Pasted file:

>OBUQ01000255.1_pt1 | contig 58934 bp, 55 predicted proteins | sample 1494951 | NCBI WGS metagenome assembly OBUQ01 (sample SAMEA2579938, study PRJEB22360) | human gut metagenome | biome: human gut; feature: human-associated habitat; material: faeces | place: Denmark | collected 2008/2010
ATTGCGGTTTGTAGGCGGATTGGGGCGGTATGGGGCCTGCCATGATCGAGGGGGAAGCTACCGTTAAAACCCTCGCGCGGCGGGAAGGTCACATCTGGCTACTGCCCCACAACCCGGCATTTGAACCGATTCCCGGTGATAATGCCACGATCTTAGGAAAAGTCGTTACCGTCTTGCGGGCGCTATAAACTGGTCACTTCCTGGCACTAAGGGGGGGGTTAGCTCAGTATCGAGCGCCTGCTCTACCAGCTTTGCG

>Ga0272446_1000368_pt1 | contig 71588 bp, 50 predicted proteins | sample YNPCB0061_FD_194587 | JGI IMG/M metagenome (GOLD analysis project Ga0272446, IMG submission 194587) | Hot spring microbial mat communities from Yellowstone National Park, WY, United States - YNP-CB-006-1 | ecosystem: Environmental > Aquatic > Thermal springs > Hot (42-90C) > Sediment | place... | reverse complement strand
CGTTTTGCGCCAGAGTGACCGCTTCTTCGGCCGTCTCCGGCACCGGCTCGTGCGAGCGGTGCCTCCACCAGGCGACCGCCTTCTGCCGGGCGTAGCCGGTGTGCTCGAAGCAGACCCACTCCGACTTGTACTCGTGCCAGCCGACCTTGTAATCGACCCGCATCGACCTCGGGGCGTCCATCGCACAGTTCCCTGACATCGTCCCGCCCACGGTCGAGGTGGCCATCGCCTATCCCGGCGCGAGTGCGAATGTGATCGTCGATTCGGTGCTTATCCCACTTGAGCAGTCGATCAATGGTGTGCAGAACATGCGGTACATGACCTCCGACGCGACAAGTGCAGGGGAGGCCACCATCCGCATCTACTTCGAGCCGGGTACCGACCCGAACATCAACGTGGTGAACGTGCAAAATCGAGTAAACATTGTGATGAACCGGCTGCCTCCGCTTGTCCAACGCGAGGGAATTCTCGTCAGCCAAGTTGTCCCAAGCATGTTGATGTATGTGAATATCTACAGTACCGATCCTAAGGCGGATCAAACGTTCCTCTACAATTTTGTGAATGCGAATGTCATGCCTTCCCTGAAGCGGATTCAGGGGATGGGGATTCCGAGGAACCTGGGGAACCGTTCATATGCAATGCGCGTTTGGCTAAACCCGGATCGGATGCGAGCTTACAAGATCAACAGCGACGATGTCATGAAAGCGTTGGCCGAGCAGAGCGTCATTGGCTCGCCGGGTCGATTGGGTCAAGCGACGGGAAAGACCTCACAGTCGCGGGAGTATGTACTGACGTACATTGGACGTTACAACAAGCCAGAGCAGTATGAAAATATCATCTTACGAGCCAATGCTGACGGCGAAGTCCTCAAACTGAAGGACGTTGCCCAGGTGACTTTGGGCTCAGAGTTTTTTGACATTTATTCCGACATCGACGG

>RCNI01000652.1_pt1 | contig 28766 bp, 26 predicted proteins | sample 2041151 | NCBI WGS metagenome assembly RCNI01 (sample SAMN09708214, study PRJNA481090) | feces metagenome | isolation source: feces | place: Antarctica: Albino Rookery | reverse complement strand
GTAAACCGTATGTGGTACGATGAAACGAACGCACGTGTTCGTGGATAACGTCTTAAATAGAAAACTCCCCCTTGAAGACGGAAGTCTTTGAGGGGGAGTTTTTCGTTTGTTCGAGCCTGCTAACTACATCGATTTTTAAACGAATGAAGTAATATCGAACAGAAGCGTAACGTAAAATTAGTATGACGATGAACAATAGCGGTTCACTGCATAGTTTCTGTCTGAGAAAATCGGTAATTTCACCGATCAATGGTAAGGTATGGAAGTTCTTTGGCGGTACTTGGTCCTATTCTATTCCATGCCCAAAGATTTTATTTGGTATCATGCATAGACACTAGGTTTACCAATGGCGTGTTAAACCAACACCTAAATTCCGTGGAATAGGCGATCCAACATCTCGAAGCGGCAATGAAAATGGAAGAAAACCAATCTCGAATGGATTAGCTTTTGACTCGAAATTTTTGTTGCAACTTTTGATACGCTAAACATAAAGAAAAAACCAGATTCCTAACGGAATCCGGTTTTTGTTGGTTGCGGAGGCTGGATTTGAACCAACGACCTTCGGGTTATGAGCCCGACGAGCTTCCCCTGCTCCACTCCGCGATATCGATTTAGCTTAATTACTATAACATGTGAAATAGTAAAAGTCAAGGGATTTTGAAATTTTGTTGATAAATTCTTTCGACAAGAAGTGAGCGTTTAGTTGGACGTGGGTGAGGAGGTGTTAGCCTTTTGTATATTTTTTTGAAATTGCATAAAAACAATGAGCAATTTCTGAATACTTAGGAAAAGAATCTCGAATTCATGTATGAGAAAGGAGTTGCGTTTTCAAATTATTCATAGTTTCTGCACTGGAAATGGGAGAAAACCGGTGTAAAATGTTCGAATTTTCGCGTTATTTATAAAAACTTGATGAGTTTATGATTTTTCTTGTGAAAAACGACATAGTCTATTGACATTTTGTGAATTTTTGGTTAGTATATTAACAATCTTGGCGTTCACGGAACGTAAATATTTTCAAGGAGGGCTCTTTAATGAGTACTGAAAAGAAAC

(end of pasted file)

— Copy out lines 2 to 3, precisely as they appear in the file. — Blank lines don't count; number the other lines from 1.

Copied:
ATTGCGGTTTGTAGGCGGATTGGGGCGGTATGGGGCCTGCCATGATCGAGGGGGAAGCTACCGTTAAAACCCTCGCGCGGCGGGAAGGTCACATCTGGCTACTGCCCCACAACCCGGCATTTGAACCGATTCCCGGTGATAATGCCACGATCTTAGGAAAAGTCGTTACCGTCTTGCGGGCGCTATAAACTGGTCACTTCCTGGCACTAAGGGGGGGGTTAGCTCAGTATCGAGCGCCTGCTCTACCAGCTTTGCG

>Ga0272446_1000368_pt1 | contig 71588 bp, 50 predicted proteins | sample YNPCB0061_FD_194587 | JGI IMG/M metagenome (GOLD analysis project Ga0272446, IMG submission 194587) | Hot spring microbial mat communities from Yellowstone National Park, WY, United States - YNP-CB-006-1 | ecosystem: Environmental > Aquatic > Thermal springs > Hot (42-90C) > Sediment | place... | reverse complement strand